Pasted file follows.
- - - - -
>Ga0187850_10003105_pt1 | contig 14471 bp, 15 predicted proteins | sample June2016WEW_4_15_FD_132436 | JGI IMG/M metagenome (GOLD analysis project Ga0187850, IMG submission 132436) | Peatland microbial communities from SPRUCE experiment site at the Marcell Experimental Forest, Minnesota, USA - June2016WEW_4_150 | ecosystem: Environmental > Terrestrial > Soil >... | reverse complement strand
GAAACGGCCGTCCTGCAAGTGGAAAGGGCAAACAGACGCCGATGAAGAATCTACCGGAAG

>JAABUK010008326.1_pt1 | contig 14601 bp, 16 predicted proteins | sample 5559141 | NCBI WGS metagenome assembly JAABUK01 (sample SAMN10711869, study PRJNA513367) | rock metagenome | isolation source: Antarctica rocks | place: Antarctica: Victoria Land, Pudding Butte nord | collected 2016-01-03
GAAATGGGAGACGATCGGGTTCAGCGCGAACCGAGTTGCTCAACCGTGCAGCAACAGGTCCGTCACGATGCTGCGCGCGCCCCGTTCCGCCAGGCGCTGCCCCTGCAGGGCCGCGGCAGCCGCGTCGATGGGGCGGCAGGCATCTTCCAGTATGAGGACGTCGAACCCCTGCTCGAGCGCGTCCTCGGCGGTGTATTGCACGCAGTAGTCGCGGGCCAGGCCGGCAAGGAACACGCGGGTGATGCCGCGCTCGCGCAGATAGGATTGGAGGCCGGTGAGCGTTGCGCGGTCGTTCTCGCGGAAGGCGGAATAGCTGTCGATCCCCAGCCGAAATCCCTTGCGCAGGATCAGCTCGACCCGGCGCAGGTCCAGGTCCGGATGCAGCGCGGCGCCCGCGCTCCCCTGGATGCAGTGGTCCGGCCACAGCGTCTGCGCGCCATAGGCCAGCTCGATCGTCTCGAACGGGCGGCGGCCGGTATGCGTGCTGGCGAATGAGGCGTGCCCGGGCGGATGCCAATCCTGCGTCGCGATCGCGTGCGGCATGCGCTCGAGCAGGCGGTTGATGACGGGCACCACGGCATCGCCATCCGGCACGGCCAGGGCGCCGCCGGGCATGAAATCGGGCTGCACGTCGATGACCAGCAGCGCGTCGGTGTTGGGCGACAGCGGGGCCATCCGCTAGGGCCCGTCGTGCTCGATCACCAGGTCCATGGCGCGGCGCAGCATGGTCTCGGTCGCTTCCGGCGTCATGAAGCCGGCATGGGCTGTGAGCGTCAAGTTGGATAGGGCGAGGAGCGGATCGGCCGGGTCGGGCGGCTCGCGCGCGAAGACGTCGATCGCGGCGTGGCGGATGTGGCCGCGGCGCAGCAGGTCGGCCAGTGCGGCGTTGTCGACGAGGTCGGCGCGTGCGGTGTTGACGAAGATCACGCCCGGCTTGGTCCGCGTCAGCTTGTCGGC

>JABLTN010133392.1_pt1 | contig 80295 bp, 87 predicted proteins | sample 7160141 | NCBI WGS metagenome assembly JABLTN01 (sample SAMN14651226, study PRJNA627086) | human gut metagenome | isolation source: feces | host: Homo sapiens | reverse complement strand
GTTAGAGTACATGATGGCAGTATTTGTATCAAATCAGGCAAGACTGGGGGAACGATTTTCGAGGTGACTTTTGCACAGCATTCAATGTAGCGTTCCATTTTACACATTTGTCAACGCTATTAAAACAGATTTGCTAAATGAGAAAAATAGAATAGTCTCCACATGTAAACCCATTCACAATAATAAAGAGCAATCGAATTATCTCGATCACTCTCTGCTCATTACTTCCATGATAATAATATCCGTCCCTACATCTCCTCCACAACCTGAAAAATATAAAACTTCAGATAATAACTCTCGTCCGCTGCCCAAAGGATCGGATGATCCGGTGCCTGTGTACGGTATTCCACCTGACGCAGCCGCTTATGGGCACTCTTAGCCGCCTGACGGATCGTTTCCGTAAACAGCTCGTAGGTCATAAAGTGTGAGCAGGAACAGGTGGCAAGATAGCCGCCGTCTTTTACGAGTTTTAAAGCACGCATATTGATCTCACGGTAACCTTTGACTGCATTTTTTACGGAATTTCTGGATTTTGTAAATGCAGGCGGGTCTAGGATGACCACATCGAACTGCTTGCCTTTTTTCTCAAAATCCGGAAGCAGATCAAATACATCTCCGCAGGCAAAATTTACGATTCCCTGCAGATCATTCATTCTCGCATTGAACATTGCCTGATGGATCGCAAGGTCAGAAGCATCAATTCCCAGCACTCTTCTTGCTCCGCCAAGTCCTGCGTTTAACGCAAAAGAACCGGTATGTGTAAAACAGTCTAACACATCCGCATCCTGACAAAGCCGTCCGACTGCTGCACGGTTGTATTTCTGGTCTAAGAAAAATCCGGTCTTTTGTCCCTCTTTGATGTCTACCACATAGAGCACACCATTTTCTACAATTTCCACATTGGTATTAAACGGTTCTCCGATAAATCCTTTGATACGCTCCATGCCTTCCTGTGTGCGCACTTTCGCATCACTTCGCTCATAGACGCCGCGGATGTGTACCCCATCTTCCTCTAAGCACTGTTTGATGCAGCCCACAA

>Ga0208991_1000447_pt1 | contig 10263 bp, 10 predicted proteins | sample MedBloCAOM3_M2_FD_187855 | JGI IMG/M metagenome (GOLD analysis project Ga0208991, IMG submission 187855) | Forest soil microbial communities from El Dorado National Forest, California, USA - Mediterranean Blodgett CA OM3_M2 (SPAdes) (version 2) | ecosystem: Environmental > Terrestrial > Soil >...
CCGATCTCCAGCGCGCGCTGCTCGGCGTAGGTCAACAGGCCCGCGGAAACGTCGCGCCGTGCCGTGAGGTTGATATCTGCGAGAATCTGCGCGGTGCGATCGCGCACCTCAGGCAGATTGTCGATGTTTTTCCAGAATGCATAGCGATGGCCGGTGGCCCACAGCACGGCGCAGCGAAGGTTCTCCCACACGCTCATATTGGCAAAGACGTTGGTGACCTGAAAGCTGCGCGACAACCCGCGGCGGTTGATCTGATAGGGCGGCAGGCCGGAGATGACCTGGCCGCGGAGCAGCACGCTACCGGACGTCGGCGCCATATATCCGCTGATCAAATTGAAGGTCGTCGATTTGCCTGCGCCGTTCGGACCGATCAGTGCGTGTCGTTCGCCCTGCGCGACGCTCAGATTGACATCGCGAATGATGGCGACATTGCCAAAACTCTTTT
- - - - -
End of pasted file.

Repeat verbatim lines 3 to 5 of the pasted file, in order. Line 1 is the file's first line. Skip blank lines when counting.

>JAABUK010008326.1_pt1 | contig 14601 bp, 16 predicted proteins | sample 5559141 | NCBI WGS metagenome assembly JAABUK01 (sample SAMN10711869, study PRJNA513367) | rock metagenome | isolation source: Antarctica rocks | place: Antarctica: Victoria Land, Pudding Butte nord | collected 2016-01-03
GAAATGGGAGACGATCGGGTTCAGCGCGAACCGAGTTGCTCAACCGTGCAGCAACAGGTCCGTCACGATGCTGCGCGCGCCCCGTTCCGCCAGGCGCTGCCCCTGCAGGGCCGCGGCAGCCGCGTCGATGGGGCGGCAGGCATCTTCCAGTATGAGGACGTCGAACCCCTGCTCGAGCGCGTCCTCGGCGGTGTATTGCACGCAGTAGTCGCGGGCCAGGCCGGCAAGGAACACGCGGGTGATGCCGCGCTCGCGCAGATAGGATTGGAGGCCGGTGAGCGTTGCGCGGTCGTTCTCGCGGAAGGCGGAATAGCTGTCGATCCCCAGCCGAAATCCCTTGCGCAGGATCAGCTCGACCCGGCGCAGGTCCAGGTCCGGATGCAGCGCGGCGCCCGCGCTCCCCTGGATGCAGTGGTCCGGCCACAGCGTCTGCGCGCCATAGGCCAGCTCGATCGTCTCGAACGGGCGGCGGCCGGTATGCGTGCTGGCGAATGAGGCGTGCCCGGGCGGATGCCAATCCTGCGTCGCGATCGCGTGCGGCATGCGCTCGAGCAGGCGGTTGATGACGGGCACCACGGCATCGCCATCCGGCACGGCCAGGGCGCCGCCGGGCATGAAATCGGGCTGCACGTCGATGACCAGCAGCGCGTCGGTGTTGGGCGACAGCGGGGCCATCCGCTAGGGCCCGTCGTGCTCGATCACCAGGTCCATGGCGCGGCGCAGCATGGTCTCGGTCGCTTCCGGCGTCATGAAGCCGGCATGGGCTGTGAGCGTCAAGTTGGATAGGGCGAGGAGCGGATCGGCCGGGTCGGGCGGCTCGCGCGCGAAGACGTCGATCGCGGCGTGGCGGATGTGGCCGCGGCGCAGCAGGTCGGCCAGTGCGGCGTTGTCGACGAGGTCGGCGCGTGCGGTGTTGACGAAGATCACGCCCGGCTTGGTCCGCGTCAGCTTGTCGGC

>JABLTN010133392.1_pt1 | contig 80295 bp, 87 predicted proteins | sample 7160141 | NCBI WGS metagenome assembly JABLTN01 (sample SAMN14651226, study PRJNA627086) | human gut metagenome | isolation source: feces | host: Homo sapiens | reverse complement strand